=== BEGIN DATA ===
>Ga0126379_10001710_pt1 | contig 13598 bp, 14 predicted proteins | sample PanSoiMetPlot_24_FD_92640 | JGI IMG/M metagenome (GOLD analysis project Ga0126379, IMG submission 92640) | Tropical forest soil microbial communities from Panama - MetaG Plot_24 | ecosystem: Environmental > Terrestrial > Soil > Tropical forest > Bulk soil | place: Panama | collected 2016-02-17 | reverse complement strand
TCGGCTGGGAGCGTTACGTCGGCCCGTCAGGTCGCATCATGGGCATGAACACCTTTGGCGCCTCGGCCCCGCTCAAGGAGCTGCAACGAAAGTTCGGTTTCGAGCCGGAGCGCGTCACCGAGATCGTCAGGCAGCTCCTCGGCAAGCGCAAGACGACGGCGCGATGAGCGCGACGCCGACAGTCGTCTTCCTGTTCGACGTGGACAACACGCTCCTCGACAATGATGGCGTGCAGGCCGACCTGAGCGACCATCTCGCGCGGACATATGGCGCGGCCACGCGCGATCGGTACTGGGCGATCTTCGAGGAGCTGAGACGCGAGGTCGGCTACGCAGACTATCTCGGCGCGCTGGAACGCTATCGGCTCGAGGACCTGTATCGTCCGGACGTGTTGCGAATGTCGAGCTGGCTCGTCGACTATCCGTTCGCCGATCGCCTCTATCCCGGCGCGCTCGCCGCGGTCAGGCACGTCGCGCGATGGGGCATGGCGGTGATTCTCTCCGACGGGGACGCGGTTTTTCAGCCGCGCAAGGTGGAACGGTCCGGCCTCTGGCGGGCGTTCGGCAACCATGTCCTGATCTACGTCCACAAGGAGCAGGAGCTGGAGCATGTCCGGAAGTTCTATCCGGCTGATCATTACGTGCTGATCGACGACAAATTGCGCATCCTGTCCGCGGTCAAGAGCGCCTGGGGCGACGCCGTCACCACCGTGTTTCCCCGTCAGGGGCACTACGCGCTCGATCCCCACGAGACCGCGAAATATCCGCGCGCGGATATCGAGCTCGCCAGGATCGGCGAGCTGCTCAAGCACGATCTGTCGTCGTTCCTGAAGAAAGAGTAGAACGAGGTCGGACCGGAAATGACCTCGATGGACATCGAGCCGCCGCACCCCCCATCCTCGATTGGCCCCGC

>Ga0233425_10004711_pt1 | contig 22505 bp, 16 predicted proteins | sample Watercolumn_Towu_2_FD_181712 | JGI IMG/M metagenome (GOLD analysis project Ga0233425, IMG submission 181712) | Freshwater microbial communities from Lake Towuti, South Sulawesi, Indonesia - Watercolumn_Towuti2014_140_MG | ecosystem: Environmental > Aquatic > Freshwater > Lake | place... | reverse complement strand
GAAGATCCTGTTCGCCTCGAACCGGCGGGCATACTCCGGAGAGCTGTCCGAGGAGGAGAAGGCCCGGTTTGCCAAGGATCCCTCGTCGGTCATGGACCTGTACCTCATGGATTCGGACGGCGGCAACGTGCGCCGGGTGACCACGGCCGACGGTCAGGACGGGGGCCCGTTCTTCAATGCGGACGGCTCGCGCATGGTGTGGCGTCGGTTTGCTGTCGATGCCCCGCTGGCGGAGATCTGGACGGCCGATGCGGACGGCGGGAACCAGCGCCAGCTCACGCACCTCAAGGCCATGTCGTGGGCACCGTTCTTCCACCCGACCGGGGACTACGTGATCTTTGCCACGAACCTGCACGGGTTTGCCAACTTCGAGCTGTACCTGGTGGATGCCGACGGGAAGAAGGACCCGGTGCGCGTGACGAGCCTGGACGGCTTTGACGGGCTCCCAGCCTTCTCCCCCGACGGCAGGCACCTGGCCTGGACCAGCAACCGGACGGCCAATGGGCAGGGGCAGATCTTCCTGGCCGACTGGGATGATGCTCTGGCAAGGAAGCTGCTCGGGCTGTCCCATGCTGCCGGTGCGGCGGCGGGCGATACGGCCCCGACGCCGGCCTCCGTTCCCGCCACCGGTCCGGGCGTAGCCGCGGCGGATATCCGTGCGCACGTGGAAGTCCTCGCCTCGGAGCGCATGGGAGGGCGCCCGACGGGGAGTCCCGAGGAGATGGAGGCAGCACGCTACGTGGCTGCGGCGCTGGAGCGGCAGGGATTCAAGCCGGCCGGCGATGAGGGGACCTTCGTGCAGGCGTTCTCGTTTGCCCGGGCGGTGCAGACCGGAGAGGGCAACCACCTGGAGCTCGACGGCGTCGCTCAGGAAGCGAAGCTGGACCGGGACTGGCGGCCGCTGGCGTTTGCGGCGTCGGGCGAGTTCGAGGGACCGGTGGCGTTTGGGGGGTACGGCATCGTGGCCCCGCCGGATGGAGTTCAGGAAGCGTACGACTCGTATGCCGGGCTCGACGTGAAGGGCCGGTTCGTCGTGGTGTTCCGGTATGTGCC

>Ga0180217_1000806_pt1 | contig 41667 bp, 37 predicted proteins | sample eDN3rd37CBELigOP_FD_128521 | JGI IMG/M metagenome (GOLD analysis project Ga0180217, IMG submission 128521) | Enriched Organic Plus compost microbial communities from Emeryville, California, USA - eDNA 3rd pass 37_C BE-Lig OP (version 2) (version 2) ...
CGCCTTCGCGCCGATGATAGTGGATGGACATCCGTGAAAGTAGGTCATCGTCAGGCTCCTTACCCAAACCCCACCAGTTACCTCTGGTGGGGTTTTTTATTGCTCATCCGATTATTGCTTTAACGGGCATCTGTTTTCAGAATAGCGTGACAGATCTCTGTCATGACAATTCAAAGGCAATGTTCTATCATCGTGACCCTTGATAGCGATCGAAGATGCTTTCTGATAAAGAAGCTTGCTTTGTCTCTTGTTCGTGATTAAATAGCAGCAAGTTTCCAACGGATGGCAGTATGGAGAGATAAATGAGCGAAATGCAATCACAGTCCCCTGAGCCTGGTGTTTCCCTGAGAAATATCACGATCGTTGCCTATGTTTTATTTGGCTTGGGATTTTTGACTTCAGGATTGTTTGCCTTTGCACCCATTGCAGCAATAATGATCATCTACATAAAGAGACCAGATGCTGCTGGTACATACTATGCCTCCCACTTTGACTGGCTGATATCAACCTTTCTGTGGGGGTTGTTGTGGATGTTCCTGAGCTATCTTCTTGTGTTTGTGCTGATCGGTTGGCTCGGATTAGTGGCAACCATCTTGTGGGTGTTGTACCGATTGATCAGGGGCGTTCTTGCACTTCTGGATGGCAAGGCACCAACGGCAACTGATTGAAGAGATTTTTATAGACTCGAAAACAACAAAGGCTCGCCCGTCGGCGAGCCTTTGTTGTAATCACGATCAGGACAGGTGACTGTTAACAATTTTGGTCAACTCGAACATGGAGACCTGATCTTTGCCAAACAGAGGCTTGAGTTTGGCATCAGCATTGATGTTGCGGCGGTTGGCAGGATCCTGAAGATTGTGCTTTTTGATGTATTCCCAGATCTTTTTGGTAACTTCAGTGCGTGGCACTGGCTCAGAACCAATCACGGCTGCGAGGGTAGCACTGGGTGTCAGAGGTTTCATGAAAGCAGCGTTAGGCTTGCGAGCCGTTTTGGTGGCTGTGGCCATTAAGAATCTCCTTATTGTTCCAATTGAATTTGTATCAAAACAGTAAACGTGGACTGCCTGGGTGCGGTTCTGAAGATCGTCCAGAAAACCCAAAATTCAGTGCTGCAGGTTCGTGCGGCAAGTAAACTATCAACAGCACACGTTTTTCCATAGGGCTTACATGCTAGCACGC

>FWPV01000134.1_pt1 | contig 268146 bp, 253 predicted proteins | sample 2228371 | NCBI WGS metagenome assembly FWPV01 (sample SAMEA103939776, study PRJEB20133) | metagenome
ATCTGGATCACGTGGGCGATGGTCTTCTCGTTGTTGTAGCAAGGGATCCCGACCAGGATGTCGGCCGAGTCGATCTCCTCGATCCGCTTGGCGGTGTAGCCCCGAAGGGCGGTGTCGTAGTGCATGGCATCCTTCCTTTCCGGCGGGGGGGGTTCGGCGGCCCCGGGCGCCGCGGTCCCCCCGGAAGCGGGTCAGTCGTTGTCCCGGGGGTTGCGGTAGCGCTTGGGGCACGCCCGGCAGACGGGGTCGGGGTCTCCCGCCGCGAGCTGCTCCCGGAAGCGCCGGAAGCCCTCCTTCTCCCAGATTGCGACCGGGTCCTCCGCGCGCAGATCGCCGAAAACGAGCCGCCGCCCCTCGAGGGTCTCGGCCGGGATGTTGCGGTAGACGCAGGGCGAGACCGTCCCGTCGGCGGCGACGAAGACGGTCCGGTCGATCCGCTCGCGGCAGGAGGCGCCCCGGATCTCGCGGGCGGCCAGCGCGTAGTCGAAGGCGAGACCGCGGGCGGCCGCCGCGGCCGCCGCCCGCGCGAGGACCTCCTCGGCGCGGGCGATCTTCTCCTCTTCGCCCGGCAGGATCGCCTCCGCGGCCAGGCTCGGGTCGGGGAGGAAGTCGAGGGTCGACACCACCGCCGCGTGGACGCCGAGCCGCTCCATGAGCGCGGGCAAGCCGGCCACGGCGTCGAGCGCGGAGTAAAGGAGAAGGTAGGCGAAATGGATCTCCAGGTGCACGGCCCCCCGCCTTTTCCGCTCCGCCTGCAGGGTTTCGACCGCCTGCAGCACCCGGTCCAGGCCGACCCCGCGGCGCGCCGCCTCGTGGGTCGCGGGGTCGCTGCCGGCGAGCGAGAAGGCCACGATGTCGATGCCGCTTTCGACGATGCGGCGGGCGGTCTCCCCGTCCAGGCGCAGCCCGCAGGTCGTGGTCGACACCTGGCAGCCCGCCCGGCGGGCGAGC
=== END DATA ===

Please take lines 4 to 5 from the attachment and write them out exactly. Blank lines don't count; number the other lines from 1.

GAAGATCCTGTTCGCCTCGAACCGGCGGGCATACTCCGGAGAGCTGTCCGAGGAGGAGAAGGCCCGGTTTGCCAAGGATCCCTCGTCGGTCATGGACCTGTACCTCATGGATTCGGACGGCGGCAACGTGCGCCGGGTGACCACGGCCGACGGTCAGGACGGGGGCCCGTTCTTCAATGCGGACGGCTCGCGCATGGTGTGGCGTCGGTTTGCTGTCGATGCCCCGCTGGCGGAGATCTGGACGGCCGATGCGGACGGCGGGAACCAGCGCCAGCTCACGCACCTCAAGGCCATGTCGTGGGCACCGTTCTTCCACCCGACCGGGGACTACGTGATCTTTGCCACGAACCTGCACGGGTTTGCCAACTTCGAGCTGTACCTGGTGGATGCCGACGGGAAGAAGGACCCGGTGCGCGTGACGAGCCTGGACGGCTTTGACGGGCTCCCAGCCTTCTCCCCCGACGGCAGGCACCTGGCCTGGACCAGCAACCGGACGGCCAATGGGCAGGGGCAGATCTTCCTGGCCGACTGGGATGATGCTCTGGCAAGGAAGCTGCTCGGGCTGTCCCATGCTGCCGGTGCGGCGGCGGGCGATACGGCCCCGACGCCGGCCTCCGTTCCCGCCACCGGTCCGGGCGTAGCCGCGGCGGATATCCGTGCGCACGTGGAAGTCCTCGCCTCGGAGCGCATGGGAGGGCGCCCGACGGGGAGTCCCGAGGAGATGGAGGCAGCACGCTACGTGGCTGCGGCGCTGGAGCGGCAGGGATTCAAGCCGGCCGGCGATGAGGGGACCTTCGTGCAGGCGTTCTCGTTTGCCCGGGCGGTGCAGACCGGAGAGGGCAACCACCTGGAGCTCGACGGCGTCGCTCAGGAAGCGAAGCTGGACCGGGACTGGCGGCCGCTGGCGTTTGCGGCGTCGGGCGAGTTCGAGGGACCGGTGGCGTTTGGGGGGTACGGCATCGTGGCCCCGCCGGATGGAGTTCAGGAAGCGTACGACTCGTATGCCGGGCTCGACGTGAAGGGCCGGTTCGTCGTGGTGTTCCGGTATGTGCC

>Ga0180217_1000806_pt1 | contig 41667 bp, 37 predicted proteins | sample eDN3rd37CBELigOP_FD_128521 | JGI IMG/M metagenome (GOLD analysis project Ga0180217, IMG submission 128521) | Enriched Organic Plus compost microbial communities from Emeryville, California, USA - eDNA 3rd pass 37_C BE-Lig OP (version 2) (version 2) ...